We were a nation without leadership. We knew there was no point looking to Bush and his GOP gangsters for help. But we weren't too worried. Obama was coming. He would be the neo-FDR. He would get things rolling again.
During the 1932 campaign, Franklin Delano Roosevelt promised that help was on the way.
In radio addresses and in speeches across the country, FDR argued against Hoover's trickle-down approach. He spoke on behalf of the "forgotten man at the bottom of the economic pyramid."
In his lucid biography of FDR, "Traitor to His Class," the historian H.W. Brands described FDR's sales pitch: "For too long, he said, government had operated for the benefit of the wealthy, consigning the poor to the margins of public life. The Hoover administration had responded to the crisis by furnishing aid to big banks and corporations. This approach was characteristic of the Republicans, Roosevelt said, and characteristically wrong. It treated ordinary men and women as secondary to the powerful firms that had long dominated American life. And it certainly hadn't done anything to alleviate the Depression, which grew worse with each passing month. Roosevelt advocated "building from the bottom up," as he put it; supplying aid to those who most needed it."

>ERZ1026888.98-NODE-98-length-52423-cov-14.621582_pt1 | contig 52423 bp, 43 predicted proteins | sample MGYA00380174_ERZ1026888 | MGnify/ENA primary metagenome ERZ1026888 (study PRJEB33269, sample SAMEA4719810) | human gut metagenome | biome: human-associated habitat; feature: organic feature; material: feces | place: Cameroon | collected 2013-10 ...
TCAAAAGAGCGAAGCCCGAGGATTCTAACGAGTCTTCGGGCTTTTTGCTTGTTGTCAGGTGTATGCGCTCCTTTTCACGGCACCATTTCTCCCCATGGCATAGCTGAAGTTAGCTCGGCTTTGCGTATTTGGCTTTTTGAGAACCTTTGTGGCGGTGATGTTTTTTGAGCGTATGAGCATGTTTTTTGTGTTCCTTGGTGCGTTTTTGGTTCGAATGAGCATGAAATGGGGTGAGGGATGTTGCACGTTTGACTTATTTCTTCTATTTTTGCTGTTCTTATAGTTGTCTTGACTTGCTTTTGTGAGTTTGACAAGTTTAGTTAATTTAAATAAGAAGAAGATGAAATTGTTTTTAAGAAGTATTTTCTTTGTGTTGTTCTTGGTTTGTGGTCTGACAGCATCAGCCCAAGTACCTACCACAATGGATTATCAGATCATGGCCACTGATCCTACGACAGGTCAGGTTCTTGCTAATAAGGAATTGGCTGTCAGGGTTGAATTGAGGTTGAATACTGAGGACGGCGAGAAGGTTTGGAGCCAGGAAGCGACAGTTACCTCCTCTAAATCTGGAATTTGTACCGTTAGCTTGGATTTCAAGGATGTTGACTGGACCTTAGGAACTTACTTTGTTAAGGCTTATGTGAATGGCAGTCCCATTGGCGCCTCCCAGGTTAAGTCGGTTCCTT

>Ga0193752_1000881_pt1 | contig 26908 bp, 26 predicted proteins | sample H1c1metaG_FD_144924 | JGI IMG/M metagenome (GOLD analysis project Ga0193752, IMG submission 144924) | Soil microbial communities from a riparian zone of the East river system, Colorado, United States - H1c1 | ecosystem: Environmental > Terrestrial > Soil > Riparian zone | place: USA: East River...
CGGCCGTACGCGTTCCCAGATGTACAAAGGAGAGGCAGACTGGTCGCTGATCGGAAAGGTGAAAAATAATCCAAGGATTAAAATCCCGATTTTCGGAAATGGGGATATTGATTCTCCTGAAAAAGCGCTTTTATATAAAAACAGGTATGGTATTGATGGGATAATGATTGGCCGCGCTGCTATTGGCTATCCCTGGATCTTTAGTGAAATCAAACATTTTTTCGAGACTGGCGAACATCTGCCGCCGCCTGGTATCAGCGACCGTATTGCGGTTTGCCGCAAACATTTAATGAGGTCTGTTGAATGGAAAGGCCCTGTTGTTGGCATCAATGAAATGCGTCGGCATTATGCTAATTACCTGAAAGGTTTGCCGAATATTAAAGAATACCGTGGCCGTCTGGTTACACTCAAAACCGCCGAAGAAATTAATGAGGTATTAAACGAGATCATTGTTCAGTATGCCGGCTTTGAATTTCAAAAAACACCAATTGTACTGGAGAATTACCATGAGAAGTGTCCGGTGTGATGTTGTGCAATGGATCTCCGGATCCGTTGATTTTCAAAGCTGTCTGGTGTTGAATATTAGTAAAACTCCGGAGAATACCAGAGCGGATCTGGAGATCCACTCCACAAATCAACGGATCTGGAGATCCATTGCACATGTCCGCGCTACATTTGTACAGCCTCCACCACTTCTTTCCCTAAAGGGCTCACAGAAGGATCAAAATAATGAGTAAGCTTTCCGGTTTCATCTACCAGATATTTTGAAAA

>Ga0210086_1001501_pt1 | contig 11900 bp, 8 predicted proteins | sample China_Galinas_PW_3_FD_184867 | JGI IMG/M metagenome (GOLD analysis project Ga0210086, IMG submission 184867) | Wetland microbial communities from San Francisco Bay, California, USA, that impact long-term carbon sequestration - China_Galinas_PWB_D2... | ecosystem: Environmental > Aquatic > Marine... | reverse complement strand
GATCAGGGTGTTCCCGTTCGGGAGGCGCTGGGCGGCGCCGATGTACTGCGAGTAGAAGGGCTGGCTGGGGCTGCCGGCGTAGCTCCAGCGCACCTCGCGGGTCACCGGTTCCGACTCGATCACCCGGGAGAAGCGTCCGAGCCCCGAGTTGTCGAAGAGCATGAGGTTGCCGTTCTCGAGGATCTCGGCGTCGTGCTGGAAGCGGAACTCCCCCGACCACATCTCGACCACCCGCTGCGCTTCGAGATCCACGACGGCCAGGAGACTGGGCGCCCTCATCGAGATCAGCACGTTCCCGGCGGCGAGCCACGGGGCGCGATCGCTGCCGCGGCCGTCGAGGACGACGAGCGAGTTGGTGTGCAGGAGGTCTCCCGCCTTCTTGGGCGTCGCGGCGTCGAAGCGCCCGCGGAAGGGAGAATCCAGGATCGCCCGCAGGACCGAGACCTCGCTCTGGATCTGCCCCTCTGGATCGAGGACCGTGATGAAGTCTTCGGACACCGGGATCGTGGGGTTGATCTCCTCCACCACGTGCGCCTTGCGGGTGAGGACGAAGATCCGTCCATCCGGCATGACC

Attacking the 2008-09 Great Recession wasn't rocket science. The causes of the economic collapse were strikingly similar: a real estate bubble feeding a stock market bubble, excessive borrowing and lending. So were the results. By the time Obama became president in January, the real unemployment rate (calculated the way it was calculated in 1933) was the same 20 percent it was when FDR took the oath of office.